As part of a research project I’m conducting, I have just completed listening to 40 college students who say they have become Christians within the past two years. I have interviewed each student for 45 minutes or more to probe, gain insight, and learn what “worked” in their journey from unbelief to salvation. I hope, as a result of analyzing the transcripts of these interviews (and writing a little thing they call a “dissertation” towards a PhD in missions), to offer insights about how the church can be more effective and fruitful in evangelism.
Here are ten initial thoughts by way of observation and concerns:
– Nothing can thwart God. I know that sounds like a cliché but the stories highlighted just how powerfully God can break through to those who seem the least likely to respond. There were many moments when I marveled at how relentlessly God pursues the lost.
– So many of these students come from terribly messed up backgrounds. Their parents’ divorces, alcoholism, and irresponsible lifestyles have had devastating effects on them. And they connect the dots from their parents’ divorce or other problems to their own self-destructive behaviors. At times, it was difficult to listen.
– The social experiments of the 1960s (so-called “free love,” “easy divorce,” “gay pride” and more) have proven to yield disastrous results. This generation has not benefited from the self-expression their parents thought would be so healthy, freeing, or better than the “repression” they rebelled against. During the interviews, I often reflected on which social experiments we’re launching today that may yield even worse consequences.
– The hookup and porn cultures are not as much fun as they’re portrayed to be by irresponsible television shows or other culture-shaping outlets. The women feel abused by a system that insists upon conformity to sexual pressures. And some men are near suicidal in their loneliness.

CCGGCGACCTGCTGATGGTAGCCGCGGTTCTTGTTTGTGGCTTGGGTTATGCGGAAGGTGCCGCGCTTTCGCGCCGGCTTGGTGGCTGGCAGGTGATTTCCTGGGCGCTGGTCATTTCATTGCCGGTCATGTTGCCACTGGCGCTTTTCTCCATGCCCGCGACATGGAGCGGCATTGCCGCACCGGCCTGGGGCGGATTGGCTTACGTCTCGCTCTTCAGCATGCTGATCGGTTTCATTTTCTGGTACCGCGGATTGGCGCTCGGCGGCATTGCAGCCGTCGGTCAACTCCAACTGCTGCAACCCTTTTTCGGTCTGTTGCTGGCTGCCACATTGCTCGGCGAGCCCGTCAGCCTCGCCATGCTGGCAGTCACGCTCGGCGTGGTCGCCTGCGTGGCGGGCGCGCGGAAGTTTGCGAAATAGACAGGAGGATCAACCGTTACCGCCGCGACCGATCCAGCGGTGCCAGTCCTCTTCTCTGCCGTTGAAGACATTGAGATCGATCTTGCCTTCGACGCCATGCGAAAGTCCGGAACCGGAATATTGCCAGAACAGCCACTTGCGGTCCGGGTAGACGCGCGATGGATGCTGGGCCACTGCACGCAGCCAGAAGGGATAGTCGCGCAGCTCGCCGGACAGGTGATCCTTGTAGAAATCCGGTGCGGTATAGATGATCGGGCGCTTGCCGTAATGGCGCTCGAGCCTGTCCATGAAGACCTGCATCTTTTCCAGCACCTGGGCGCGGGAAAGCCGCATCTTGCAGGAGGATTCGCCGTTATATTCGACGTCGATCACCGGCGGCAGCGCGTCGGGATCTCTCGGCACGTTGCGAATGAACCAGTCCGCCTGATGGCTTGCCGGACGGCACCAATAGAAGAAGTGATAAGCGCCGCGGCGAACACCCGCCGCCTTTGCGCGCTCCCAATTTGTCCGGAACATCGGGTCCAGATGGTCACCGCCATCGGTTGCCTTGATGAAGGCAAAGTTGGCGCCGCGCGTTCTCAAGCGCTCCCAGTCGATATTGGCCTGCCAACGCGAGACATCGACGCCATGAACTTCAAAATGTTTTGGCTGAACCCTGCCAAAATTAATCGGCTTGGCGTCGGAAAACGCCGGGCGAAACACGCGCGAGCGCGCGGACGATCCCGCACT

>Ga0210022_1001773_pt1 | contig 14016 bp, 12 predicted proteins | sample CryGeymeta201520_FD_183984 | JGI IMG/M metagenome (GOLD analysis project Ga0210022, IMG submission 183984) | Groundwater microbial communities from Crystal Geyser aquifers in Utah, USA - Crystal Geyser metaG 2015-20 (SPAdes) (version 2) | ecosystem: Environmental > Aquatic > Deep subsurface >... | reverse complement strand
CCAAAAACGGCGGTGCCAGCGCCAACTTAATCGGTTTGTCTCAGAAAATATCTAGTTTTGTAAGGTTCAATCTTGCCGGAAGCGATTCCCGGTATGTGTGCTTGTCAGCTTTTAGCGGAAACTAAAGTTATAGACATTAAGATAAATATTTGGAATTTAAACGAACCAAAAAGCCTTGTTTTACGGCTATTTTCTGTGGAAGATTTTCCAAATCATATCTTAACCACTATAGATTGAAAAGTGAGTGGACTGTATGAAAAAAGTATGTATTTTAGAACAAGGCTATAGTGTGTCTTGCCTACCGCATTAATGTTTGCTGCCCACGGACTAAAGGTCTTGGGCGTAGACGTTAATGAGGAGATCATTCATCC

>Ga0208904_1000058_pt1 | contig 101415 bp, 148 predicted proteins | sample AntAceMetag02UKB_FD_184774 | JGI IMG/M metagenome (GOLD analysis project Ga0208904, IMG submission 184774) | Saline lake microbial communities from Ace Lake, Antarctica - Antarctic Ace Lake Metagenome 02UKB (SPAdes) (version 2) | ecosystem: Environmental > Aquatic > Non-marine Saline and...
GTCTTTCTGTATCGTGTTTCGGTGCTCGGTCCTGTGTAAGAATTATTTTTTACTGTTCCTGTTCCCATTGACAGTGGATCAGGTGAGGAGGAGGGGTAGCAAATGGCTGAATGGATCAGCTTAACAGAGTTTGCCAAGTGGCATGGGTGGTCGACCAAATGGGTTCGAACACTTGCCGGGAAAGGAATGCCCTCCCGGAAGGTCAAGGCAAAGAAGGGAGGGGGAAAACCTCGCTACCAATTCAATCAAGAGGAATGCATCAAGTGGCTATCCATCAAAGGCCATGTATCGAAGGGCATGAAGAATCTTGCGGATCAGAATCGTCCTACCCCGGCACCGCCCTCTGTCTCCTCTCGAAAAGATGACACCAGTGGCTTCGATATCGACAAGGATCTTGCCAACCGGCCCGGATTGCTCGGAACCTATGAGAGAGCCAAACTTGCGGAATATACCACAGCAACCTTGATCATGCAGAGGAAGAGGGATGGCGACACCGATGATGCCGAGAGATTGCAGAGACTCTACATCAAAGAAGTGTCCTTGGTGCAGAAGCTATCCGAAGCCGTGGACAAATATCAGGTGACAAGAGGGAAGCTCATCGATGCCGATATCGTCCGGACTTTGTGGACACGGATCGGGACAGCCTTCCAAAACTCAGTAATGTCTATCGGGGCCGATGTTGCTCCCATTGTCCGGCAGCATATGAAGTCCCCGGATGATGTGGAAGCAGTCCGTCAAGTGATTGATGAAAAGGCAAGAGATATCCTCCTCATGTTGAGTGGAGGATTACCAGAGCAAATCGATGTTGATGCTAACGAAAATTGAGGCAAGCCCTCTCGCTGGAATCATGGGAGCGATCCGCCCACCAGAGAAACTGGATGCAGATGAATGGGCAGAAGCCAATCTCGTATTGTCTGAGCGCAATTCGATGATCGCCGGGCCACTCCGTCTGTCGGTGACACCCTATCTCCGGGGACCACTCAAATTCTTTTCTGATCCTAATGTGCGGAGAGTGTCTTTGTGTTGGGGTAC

– This generation has imbibed mammoth quantities of alcohol and drugs. It was deeply disturbing to hear of blackouts and forgotten weekends (behaviors often associated with people much older and with longer dramas of addiction) from people only 19 or 20 years old.
– Most of them don’t read. Personal relationships and conversations with friends clarified the issues for them and helped them find answers to their questions. Happily, many of them became serious and diligent readers after conversion. But for those of us who write or want to write evangelistic books, this was a sobering finding.
– The so-called “new atheism” is real and growing among this age group. But most of the converts out of this background admit that, for them, it was more of a persona than a deep intellectual conviction. Compassion from Christians and friendship during crises pointed them to God more often than philosophical arguments.
– The questions have changed. Christians used to feel the need to defend the authority and inerrancy of the Bible, the historicity of the resurrection, and the uniqueness of Jesus to unsaved inquirers. Today the questions are:
“Why are Christians so homophobic?” (iterated in a variety of ways as the biggest objection to responding to the gospel!)
“If I believe what you believe, do I have to become judgmental too?”
“Why are Christians so weird?”
“Do I have to be against science, evolution, abortion, and gay marriage to become a Christian? If so, I’m not interested.”
– A loving community of Christians who seemed to “have a purpose,” “be accepting of others,” “express love,” and “not be cynical” was a common thread through most of the stories. For some, coming from unloving, dangerous, or blatantly harmful home situations, the church provided a refuge beyond their wildest imaginations.
– We, the church and all our outreach ministries, need to do a better job with clearly articulating the gospel message. Many students had moving emotional experiences or made firm commitments to stop certain behaviors or felt loved by a community of believers in ways that healed painful wounds of their dysfunctional families’ messes. But I’m not totally sure they were regenerated by the power of God made manifest through the death and resurrection of Jesus, the Messiah. The need for deep, thoughtful, penetrating Biblical teaching is no less urgent than ever.